In 2009, Samra shifted careers and founded Wild Guanabana, a company that organizes and leads worldwide adventure trips. The first carbon-neutral travel company in the Middle East and North Africa, Wild Guanabana has already received international and regional industry awards, including the Global Tourism Award at the London Travel Market. 

Samra is also co-founder of Rock 'n' Rope, Egypt’s first fully fledged rock climbing center with outdoor adventure parks. “It’s a place where entrepreneurs, climbers, adventurers, artists, alternative fitness enthusiasts and lovers of nature can come together, collaborate and inspire one another to create magic,” said Samra. 

To honor the memory of his wife, Marwa Fayed, who died after giving birth to their baby daughter Teela, and continue her service of providing toys to underprivileged children in Egyptian orphanages, Samra began the Marwa Fayed’s Toy Run initiative in Summer 2013. The initiative has, so far, delivered more than 10,000 toys to children in more than 10 countries, and chapters have opened up in Dubai, Doha, London, Riyadh and other capitals. The initiative won MBC’s Humanitarian Project of the Year in 2013 and earned a grant to scale the initiative. Marwa Fayed's Toy Run is now a registered nongovernmental organization based in Heliopolis.

"I was inspired by Samra's persistence to move forward after losing his loved one," said Islam El Banna, an architectural engineering major and one of the Presidential Student Ambassadors who attended Samra's honorary event at AUC. "It was a motive rather than a dead end. I liked his quote when he was talking about Mount Everest: 'Fear will always be there. Bravery is not the absence of fear; it is how you deal with it.'"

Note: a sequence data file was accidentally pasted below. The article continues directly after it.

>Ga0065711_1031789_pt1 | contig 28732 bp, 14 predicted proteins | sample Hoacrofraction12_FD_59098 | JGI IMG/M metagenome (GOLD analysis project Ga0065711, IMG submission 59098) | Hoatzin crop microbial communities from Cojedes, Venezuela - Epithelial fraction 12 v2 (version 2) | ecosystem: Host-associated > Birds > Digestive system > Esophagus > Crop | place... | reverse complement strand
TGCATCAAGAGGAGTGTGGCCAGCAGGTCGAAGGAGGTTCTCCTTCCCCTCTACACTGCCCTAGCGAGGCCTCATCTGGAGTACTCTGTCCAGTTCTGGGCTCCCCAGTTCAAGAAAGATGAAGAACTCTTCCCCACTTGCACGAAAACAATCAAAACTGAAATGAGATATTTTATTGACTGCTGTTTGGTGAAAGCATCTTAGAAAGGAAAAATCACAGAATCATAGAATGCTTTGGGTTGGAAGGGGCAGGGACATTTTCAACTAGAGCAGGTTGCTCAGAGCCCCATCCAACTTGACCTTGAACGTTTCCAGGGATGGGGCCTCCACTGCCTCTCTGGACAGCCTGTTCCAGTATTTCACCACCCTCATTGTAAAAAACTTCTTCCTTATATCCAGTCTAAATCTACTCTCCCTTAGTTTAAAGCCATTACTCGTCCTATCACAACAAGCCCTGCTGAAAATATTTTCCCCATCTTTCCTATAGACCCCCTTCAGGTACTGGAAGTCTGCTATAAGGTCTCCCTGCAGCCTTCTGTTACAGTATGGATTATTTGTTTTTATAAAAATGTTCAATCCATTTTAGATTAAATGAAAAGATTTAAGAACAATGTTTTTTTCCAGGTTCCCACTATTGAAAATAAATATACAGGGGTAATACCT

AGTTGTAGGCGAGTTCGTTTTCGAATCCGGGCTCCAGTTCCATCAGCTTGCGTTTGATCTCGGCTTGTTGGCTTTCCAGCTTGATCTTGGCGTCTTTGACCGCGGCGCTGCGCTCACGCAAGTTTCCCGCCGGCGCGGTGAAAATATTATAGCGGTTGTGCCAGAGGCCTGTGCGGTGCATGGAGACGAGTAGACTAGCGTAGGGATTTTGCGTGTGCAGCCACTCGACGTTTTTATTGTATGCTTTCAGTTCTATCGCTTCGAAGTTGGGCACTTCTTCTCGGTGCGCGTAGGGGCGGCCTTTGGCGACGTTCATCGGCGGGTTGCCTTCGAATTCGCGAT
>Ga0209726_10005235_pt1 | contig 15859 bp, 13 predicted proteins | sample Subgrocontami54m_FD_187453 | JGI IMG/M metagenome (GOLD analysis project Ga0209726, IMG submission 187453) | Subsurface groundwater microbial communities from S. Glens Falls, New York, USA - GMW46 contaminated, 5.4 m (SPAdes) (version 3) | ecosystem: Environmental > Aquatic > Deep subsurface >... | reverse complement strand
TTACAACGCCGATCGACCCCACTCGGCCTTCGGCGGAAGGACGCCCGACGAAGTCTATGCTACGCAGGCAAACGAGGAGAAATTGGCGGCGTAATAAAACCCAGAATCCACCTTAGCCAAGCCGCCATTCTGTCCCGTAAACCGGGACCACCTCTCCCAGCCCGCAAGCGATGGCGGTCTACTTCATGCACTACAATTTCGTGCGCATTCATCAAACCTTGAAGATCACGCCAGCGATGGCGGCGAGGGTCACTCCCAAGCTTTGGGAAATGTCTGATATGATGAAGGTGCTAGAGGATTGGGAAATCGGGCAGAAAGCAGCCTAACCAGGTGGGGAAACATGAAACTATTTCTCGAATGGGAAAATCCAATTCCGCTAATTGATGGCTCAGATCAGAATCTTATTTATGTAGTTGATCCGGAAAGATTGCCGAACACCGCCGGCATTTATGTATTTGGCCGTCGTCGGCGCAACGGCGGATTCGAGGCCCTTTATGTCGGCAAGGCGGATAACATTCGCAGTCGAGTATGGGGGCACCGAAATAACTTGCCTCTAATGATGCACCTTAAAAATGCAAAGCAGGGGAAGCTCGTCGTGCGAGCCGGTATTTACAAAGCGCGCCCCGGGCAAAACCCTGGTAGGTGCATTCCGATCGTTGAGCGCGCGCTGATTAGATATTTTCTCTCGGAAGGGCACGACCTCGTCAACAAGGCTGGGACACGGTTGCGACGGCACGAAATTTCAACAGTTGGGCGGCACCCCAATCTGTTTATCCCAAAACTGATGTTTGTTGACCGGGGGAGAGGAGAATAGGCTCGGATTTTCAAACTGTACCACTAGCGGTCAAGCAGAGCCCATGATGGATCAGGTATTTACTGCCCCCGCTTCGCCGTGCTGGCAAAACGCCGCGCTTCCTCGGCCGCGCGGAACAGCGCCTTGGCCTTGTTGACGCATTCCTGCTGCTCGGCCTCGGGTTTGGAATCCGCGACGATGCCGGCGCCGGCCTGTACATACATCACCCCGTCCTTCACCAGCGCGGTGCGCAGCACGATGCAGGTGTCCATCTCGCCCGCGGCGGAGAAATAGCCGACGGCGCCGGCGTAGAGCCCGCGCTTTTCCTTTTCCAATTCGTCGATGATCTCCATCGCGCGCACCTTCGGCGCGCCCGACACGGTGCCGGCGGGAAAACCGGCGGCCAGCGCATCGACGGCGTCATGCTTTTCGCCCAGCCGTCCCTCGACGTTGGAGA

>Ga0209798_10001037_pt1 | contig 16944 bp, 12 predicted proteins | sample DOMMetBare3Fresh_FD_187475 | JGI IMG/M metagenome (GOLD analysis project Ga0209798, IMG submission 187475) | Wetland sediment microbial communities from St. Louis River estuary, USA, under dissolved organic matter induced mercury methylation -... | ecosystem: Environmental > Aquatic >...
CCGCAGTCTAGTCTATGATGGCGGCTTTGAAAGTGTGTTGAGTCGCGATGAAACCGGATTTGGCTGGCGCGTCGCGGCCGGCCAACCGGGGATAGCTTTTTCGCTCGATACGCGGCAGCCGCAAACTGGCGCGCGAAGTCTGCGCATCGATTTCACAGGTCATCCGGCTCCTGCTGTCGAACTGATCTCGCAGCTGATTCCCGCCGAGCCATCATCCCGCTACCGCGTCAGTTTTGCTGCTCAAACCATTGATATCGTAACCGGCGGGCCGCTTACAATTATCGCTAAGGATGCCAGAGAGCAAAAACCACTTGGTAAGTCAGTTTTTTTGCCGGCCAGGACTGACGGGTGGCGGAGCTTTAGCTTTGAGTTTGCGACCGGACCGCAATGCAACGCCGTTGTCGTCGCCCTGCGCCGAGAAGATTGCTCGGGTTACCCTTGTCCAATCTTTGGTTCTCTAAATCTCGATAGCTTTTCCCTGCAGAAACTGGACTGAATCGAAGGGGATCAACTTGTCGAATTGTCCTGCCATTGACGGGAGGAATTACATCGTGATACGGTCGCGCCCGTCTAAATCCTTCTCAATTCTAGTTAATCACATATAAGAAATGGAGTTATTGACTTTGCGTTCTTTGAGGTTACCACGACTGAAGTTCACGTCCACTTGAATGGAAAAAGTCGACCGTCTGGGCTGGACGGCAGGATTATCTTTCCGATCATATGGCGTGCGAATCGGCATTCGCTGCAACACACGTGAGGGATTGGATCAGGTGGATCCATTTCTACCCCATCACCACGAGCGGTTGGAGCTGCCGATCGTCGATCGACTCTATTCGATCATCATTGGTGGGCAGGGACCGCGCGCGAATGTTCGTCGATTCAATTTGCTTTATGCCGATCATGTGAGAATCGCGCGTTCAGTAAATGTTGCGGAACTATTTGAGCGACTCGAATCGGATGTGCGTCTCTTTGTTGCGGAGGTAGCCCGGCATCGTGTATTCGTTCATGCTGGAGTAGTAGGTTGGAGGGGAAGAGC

Continuing his philanthropic efforts, Samra also began a relief fund after the April 25 earthquake in Nepal, to help people with whom his company works by providing guides, assistants, porters, cooks and camp staff.

A source of inspiration for youth and adults alike, Samra is a motivational speaker who has given more than 100 talks, where he shares his experiences with others to effort to help them overcome obstacles and achieve their goals. He plans to travel across Egypt’s governorates in the next year, giving talks at more than 100 schools. 

“I hope my experiences touch more people than just those interested in climbing mountains,” affirmed Samra. “I hope my experiences touch people in all walks of life to understand that they can do anything they put their minds to, no matter how hard or challenging life seems to be. As a kid, I was asthmatic, and now I’m reaching summits with levels of oxygen at 6 percent. I want people to realize that nobody can tell them what they can and can’t do. We’re the only judges of our true potential, and we need to push ourselves physically and mentally to accomplish our dreams. I want my experiences to be an invitation for people to step outside of their comfort zones and surpass their own expectations.” 

And that is the imprint he leaves on many youth. "Omar Samra is indeed a proof to all of us that what we fear the most at a certain stage of our lives is what could be the motive for our remarkable achievements in another stage," said Benmahcene. "Throughout all his stories of climbing summits, he reminds me that the summits of life, those which have been the titles of our ambitions and dreams, are indeed reachable. Yes, the path will always be hard, unclear and full of obstacles, just like the mountain roads, but our strong will is the only tool we have to pave the way."

Photo caption: Omar Samra '00 honored by AUC President Lisa Anderson for his extraordinary achievements